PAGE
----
Tire pressure drops in cold weather. It’s time to check pressure on all your tires again. It is often most effective to check your tire pressure during your pre-trip inspection, before you do any driving. Valve caps help to ensure that ice doesn’t form in the valve core, leading to a slow pressure leak. If you’re missing any caps, replace them.

Tire pressure isn’t the only tire check you should do this winter. If you regularly drive in icy, snowy areas, consider special tires with tread designed for winter driving.

Scrape Less- Add Some De-Icer to Windshield Fluid

Check your washer fluid levels and add de-icer if needed. This will help to defrost your windshield and will keep your fluid jug from freezing solid and bursting. While you’re at it, check your windshield wipers too.

It’s Hard Being a Battery in the Winter

Cold temperatures make it more difficult for your battery to charge, often resulting in lower battery levels. Cleaning, checking, and testing the battery should be a regular part of your PM (preventative maintenance) program. If your battery is over three years old, you may want to replace it this winter.

If your truck has an APU, you can expect reduced service life from your batteries, especially during cold weather. The APU is constantly pulling power from the battery which can drain battery life.

Stock Your Truck, Just in Case

Do you have cold weather essentials on hand, just in case? You should have a heavy coat, a blanket, and some food on hand in your truck. Although we hope you’re never stranded out in the cold, you’ll be happy to have a few emergency supplies on hand. These supplies could very well save your life some day.

Is your truck ready for winter? What are your favorite ways to prepare for dropping temperatures?


Winter’s Coming- Driving Tips to Help You Travel with Care

If you need a reprieve from hot summer temperatures, relief is on the way. Winter is definitely coming and temperatures are dropping around the country. Plummeting temperatures present some unique challenges in the truck. Here’s our guide for safe winter driving. Do you have any tips to add to the list?

How Does Weather Impact Safety on the Road?

Each year more than 1.2 million crashes are caused by bad weather, approximately 22% of all accidents. Weather related accidents include those that occur in adverse weather (rain, sleet, snow, fog, etc.) or on slick pavement (icy, snowy, wet). On average 6,000 people are killed each year and 445,000 injured by weather related crashes. Yes, bad weather can occur any time of the year, but it is much more likely during the winter.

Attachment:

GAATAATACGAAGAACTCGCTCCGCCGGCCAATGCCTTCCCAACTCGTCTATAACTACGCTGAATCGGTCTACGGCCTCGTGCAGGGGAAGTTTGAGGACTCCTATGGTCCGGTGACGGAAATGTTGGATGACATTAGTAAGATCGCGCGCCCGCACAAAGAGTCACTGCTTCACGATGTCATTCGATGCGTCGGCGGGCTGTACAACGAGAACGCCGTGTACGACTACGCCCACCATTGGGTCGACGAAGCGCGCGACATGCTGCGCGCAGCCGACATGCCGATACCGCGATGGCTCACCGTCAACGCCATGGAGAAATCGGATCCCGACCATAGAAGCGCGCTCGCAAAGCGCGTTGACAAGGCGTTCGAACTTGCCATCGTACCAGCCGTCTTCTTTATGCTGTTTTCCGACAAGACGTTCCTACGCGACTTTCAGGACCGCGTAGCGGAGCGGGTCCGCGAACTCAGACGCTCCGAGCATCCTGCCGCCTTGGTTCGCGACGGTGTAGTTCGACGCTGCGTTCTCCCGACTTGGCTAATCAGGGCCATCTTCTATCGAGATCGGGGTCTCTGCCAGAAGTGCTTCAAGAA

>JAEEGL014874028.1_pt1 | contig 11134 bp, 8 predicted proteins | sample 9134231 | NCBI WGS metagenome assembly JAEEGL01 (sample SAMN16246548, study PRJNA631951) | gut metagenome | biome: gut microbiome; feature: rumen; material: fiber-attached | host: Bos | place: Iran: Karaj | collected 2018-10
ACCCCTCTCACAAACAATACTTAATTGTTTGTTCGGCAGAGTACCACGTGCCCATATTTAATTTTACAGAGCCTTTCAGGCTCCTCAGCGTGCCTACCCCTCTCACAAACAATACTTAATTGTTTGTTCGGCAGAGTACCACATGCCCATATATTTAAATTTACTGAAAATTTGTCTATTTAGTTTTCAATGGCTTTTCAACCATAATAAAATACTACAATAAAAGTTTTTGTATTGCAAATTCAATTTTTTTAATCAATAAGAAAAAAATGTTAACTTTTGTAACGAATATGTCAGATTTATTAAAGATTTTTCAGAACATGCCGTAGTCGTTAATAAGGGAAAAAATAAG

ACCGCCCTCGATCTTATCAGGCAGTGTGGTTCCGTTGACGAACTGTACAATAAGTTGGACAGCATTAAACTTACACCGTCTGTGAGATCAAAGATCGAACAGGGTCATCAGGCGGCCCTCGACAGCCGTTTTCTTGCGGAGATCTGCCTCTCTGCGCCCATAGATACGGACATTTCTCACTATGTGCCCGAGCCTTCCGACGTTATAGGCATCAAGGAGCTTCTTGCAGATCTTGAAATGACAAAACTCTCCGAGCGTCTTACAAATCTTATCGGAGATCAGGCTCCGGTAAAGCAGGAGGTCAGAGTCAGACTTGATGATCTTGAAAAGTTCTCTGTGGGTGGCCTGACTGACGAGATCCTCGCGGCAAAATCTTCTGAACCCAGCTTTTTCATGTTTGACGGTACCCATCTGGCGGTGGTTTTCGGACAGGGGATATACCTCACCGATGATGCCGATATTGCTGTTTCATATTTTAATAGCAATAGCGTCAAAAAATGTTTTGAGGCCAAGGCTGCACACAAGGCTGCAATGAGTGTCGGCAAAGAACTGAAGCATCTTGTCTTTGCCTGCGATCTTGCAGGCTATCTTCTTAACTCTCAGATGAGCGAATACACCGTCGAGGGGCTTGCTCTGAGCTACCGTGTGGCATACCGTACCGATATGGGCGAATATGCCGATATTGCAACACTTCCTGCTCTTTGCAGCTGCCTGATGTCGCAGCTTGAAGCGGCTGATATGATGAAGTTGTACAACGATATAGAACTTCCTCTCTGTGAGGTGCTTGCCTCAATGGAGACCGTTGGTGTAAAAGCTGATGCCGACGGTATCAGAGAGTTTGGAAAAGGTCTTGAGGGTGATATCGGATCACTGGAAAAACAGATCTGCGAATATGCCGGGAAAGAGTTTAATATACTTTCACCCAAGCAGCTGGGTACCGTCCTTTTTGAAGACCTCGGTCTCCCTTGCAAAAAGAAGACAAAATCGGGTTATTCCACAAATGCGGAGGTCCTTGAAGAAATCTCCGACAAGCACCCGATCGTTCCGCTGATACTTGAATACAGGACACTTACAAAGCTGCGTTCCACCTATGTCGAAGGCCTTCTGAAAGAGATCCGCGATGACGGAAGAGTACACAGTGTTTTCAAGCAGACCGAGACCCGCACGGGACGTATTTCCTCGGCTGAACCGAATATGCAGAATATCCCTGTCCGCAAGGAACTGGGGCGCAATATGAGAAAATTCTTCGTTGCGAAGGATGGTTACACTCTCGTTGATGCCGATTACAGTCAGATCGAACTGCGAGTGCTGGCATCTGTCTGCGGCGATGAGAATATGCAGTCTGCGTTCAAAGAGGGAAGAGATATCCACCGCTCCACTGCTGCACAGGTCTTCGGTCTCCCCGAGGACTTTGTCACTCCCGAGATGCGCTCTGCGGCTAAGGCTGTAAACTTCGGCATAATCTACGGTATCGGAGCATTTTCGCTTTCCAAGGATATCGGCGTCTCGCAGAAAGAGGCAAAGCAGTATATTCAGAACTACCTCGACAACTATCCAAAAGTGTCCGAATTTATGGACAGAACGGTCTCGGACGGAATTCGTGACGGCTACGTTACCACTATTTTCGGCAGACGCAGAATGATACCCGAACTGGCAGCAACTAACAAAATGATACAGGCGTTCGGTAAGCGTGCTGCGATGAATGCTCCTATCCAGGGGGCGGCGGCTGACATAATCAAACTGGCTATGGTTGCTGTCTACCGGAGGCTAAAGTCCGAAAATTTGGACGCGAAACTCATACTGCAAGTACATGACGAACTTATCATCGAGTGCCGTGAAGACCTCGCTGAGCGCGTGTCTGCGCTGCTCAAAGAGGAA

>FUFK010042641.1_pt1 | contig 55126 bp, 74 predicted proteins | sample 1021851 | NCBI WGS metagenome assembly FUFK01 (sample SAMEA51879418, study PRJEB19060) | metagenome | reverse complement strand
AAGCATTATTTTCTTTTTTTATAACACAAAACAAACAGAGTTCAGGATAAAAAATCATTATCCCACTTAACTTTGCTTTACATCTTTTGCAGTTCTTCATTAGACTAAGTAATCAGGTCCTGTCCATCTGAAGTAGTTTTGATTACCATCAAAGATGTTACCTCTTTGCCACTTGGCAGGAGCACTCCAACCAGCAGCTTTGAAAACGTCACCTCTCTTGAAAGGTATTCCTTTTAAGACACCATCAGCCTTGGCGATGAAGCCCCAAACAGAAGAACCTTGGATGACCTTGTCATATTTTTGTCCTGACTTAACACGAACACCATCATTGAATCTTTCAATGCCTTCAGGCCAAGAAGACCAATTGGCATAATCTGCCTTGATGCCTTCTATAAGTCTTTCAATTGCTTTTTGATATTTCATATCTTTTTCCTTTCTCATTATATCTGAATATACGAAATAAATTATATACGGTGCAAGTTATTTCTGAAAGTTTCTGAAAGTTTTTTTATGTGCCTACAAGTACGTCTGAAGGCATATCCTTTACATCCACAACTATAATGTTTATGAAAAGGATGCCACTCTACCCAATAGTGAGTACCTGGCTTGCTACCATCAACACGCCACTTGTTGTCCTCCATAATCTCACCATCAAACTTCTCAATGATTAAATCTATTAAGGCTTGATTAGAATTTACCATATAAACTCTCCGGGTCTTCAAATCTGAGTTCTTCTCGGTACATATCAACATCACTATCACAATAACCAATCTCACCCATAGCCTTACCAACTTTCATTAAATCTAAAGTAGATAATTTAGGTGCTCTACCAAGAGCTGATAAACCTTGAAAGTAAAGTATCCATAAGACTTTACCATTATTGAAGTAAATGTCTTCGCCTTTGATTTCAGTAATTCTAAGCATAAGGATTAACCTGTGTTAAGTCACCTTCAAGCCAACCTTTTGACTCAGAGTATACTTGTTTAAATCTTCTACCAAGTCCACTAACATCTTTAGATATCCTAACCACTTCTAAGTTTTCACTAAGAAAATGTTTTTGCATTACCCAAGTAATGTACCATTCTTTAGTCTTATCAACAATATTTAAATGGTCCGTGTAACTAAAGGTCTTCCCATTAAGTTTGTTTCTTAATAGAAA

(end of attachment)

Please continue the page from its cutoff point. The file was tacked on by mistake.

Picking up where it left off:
Watch Out for Water

Rain and wet pavement are some of the biggest dangers for winter driving. Icy pavement and snow certainly cause crashes, but wet pavement is responsible for the majority. The Federal Highway Administration has found that wet pavement plays a role in 73% of weather related crashes, 80% of weather related injuries, and 77% of weather related fatalities. When it is wet, be extra cautious as this is one of the most dangerous times to be on the road.

Give Yourself Extra Time

Winter driving isn’t going to be as productive as summer driving, especially during bad weather. Plan your routes accordingly and give yourself extra time when estimating arrival times for dropping and loading. It is estimated that 23% of non-recurrent delays are due to snow, ice, and fog. Overall, 12% of total truck delay is due to weather and trucking companies lose about 32 billion hours each year due to weather related delays. During peak travel periods in Washington D.C. travel times increase approximately 24% in the presence of precipitation. Plan accordingly when winter weather is expected.

Prepare for Weather

Winter weather can leave you stranded on the side of the highway when roads get shut down or conditions are too dangerous to continue. You can’t always count on making it to the next truck stop. Stock your truck with the supplies you’ll need for a day or two of delay, just in case. Make sure you have appropriate winter clothing, including coats, hats, and gloves, ready. Keep extra food, water, and blankets in your truck. Fill up your fuel more often (try to keep at least half a tank at all times) and keep extra wiper fluid on hand. Tire chains and a windshield scraper are winter must-haves.

Watch for Ice

If you’ve ever experienced black ice, you know how scary it can be. Slick ice that comes out of nowhere, black ice is very difficult to spot. When the temperatures drop near freezing, be aware that black ice is possible and be very cautious if the road looks wet, as it may actually be ice. Bridges are especially prone to black ice. Be careful!

Don’t Be Afraid to Shut Down

We know you have deadlines to make and places to go, but getting to a drop on time isn’t worth sacrificing your safety. If you do run into weather conditions where driving is unsafe, stop and give the storm time to pass. Good communication with all parties involved will help to alleviate problems caused by winter delays. Keep everyone informed about where you are and what’s happening. Your safety this winter is a priority.

A little extra caution in the winter can help you stay safe on the road as temperatures drop. Travel with care this winter and beyond.